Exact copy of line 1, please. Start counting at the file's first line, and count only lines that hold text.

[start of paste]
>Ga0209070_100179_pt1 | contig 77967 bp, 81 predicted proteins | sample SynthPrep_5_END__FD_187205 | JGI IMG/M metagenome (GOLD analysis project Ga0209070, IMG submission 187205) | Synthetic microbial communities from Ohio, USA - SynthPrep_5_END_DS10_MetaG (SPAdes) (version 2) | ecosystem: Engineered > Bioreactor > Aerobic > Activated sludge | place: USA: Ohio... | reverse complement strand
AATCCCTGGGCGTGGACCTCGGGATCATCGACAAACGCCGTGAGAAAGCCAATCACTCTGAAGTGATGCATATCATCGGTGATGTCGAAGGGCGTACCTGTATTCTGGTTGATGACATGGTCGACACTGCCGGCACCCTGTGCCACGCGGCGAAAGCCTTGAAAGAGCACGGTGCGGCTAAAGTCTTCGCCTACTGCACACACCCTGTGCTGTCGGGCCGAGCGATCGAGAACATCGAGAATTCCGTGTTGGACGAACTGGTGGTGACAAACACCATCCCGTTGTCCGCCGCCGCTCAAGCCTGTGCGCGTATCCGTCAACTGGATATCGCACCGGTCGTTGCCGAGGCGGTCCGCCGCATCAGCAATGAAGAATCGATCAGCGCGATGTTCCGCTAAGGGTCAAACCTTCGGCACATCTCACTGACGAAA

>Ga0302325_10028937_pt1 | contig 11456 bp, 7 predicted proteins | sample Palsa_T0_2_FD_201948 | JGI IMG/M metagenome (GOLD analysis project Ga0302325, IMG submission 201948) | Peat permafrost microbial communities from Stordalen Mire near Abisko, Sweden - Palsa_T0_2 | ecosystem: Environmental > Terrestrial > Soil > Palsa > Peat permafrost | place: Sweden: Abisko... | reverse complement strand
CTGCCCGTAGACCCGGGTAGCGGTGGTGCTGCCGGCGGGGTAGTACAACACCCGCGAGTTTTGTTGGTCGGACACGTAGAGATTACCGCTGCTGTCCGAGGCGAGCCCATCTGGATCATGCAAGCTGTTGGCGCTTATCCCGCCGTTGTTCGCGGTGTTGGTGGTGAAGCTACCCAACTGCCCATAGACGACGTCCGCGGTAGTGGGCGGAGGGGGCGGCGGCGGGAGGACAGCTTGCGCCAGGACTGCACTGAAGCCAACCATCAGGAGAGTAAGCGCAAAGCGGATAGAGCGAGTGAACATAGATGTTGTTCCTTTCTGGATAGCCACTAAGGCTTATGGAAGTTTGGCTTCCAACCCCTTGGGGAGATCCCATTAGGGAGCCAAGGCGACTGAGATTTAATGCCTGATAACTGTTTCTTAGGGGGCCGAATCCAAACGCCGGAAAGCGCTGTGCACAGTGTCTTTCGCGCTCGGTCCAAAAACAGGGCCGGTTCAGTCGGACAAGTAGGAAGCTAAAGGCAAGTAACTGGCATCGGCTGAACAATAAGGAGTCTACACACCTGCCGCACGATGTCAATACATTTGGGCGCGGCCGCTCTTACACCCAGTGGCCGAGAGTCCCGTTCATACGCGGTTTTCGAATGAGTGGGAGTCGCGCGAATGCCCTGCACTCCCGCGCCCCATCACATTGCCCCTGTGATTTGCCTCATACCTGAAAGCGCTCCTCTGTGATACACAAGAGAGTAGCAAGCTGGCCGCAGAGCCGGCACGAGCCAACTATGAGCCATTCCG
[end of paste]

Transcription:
>Ga0209070_100179_pt1 | contig 77967 bp, 81 predicted proteins | sample SynthPrep_5_END__FD_187205 | JGI IMG/M metagenome (GOLD analysis project Ga0209070, IMG submission 187205) | Synthetic microbial communities from Ohio, USA - SynthPrep_5_END_DS10_MetaG (SPAdes) (version 2) | ecosystem: Engineered > Bioreactor > Aerobic > Activated sludge | place: USA: Ohio... | reverse complement strand